"Write the things which thou hast seen, and the things which are, and the things which shall be hereafter." -- Revelations 1:19
Hunter S. Thompson said he always quoted the Bible in his writings -- the lengthy, disciplined-yet-crazy, meticulous-yet-mercurial, false-yet-true not-quite-journalism he crafted for Sports Illustrated, Rolling Stone and others -- not because of its prose or principles but because it was the only book guaranteed to be available in the hotel rooms where Thompson would drink, dope and dictate the stories that made him famous in the '60s and '70s. That sort of limited access to information seems unimaginable in this day and age, when you can plug a CAT-5 cable in at almost any hotel and access the Web. And Thompson made his name in a very different world than the one we live in; at the same time, it's not that different. The United States was mired in a long and seemingly unwinnable war; civil liberties were being curtailed in the name of preserving freedom; political primary campaigns were less about issues than personalities. Those things were going on in the '60s and '70s, and some could suggest they're going on now, and our past is woven into our present; when I was looking for something appropriate from Revelations to start this review, I could have looked on the Web ... but I still found a Bible in the bedside table at my hotel.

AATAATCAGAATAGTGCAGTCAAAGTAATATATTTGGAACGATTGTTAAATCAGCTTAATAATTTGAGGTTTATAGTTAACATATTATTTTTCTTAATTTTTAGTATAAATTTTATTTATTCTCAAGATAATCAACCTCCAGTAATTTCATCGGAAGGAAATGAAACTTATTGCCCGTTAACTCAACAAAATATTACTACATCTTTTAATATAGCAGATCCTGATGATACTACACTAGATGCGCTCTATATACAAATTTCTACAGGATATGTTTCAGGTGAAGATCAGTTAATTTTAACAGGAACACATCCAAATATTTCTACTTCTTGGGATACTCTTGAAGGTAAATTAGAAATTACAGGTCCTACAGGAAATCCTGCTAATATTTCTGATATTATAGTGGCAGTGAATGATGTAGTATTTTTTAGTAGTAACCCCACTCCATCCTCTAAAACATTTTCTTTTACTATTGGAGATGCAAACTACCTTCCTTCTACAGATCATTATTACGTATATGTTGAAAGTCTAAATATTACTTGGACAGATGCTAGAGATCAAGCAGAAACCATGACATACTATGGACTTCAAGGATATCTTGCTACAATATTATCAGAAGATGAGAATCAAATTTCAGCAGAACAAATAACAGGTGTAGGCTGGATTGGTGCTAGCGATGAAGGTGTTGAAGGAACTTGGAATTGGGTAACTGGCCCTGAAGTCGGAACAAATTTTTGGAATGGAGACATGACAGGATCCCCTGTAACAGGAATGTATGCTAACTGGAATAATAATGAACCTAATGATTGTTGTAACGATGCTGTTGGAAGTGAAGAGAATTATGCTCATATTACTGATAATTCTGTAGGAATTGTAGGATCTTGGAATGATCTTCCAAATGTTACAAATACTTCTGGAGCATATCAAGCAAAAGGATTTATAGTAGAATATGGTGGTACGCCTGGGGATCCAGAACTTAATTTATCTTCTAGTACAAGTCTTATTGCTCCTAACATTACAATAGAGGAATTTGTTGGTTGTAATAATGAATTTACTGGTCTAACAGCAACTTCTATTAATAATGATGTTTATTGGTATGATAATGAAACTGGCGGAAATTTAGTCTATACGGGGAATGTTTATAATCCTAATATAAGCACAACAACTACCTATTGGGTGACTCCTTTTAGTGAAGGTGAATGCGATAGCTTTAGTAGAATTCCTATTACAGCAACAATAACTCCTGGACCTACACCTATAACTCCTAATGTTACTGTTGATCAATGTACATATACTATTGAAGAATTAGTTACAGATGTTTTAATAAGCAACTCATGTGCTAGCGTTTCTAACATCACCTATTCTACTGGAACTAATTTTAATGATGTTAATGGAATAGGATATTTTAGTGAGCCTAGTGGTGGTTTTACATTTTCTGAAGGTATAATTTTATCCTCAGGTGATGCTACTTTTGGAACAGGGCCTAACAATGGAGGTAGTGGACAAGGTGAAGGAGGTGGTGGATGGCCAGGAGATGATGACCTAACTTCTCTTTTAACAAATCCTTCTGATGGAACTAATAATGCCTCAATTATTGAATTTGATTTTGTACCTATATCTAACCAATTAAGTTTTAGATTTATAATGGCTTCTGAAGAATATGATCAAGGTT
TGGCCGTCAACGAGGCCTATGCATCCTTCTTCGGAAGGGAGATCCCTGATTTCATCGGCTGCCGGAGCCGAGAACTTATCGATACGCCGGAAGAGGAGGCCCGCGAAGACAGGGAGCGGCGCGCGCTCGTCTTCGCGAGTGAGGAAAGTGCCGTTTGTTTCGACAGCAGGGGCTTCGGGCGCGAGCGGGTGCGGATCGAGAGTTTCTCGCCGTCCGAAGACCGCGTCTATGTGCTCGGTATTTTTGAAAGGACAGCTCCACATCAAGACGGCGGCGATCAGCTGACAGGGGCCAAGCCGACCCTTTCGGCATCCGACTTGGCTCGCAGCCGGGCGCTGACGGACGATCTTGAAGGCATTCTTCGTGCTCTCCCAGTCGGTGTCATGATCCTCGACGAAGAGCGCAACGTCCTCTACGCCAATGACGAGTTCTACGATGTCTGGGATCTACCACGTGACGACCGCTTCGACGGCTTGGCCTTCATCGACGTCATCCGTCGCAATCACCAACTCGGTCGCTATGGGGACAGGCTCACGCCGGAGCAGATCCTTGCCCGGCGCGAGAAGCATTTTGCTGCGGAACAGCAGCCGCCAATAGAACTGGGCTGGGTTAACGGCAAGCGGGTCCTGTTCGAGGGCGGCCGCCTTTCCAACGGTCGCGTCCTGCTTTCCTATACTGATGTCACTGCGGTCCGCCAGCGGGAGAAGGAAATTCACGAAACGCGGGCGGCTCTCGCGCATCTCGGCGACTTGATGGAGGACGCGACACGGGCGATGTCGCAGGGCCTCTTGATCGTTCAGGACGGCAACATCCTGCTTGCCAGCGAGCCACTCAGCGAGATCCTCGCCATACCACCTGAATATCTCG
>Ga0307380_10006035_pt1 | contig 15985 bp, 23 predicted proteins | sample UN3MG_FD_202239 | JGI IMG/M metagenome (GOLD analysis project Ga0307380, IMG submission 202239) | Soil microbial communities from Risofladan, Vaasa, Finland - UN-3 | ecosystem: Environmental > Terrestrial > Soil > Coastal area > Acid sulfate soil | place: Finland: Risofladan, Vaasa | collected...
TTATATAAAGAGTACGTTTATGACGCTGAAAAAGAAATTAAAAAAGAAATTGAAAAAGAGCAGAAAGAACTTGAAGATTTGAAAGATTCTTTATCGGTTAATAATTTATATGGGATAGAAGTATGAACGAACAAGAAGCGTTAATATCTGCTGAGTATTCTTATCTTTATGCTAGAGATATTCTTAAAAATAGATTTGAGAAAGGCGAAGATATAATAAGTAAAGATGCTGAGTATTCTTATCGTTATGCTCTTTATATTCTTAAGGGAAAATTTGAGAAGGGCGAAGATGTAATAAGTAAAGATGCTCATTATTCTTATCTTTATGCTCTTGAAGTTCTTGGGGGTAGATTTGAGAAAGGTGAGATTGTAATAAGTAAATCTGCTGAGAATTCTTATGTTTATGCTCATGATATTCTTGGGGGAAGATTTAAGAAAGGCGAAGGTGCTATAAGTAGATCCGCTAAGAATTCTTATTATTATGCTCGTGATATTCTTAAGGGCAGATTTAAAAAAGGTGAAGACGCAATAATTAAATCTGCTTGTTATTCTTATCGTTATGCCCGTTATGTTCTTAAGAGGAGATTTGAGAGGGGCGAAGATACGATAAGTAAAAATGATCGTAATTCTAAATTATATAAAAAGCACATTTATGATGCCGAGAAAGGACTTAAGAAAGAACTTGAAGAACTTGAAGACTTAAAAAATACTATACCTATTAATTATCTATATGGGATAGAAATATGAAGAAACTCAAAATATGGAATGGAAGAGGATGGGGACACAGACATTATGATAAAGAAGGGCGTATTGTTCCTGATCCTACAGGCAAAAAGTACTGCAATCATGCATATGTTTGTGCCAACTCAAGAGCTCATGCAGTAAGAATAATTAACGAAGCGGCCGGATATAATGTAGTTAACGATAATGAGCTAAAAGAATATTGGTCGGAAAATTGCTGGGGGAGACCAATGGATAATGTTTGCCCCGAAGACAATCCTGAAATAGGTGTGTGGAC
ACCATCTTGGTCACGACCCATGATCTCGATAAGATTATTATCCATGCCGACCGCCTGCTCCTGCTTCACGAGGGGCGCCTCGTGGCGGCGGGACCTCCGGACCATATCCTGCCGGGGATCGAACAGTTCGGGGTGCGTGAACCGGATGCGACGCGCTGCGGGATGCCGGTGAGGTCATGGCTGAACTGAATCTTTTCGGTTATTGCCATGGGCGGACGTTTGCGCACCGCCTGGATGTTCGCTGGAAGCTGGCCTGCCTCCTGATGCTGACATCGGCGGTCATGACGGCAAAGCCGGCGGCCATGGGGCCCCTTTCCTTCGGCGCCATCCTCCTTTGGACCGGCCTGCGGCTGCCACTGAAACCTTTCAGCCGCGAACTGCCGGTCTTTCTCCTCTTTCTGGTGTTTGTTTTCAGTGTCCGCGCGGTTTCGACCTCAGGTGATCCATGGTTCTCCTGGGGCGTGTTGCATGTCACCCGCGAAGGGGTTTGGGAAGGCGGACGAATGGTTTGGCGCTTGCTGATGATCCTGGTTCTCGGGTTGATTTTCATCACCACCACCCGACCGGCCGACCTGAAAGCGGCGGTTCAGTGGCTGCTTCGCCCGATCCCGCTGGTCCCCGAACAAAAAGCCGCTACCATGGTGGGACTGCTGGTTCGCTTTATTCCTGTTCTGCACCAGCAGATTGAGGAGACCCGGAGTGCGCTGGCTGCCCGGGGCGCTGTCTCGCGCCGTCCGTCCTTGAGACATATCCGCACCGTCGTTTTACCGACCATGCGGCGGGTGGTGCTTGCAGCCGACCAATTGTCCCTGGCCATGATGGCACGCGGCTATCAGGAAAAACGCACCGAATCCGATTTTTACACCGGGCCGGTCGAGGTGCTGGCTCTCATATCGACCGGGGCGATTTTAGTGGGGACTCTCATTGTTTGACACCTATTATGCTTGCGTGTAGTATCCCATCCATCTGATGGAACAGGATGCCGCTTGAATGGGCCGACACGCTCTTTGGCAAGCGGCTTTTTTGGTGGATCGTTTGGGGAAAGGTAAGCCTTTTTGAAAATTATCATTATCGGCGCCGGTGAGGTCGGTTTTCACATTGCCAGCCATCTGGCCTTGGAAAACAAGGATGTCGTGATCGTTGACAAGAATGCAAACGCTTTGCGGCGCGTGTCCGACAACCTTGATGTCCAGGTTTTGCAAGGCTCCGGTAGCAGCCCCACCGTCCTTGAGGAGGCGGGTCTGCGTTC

Gonzo: The Life and Work of Dr. Hunter S. Thompson is a new documentary about Thompson's life and legacy, written and directed by Alex Gibney. Gibney's previously looked at greed (Enron: The Smartest Guys in the Room) and war's madness (Taxi to the Dark Side) in prior documentaries that combined journalistic integrity with artistic expression. Looking at the life and work of another journalist who gave what read like track reports for the four horsemen of the apocalypse must have seemed like a natural idea. And while Gonzo incorporates recreations and impressionistic re-stagings (the film opens with a bald, pallid obvious stand-in for Thompson stabbing single fingers at an electric typewriter, then recreates a famed photo of an armed Thompson drawing down on a keyboard in the snow), it also lets Thompson's own work and own voice speak for themselves.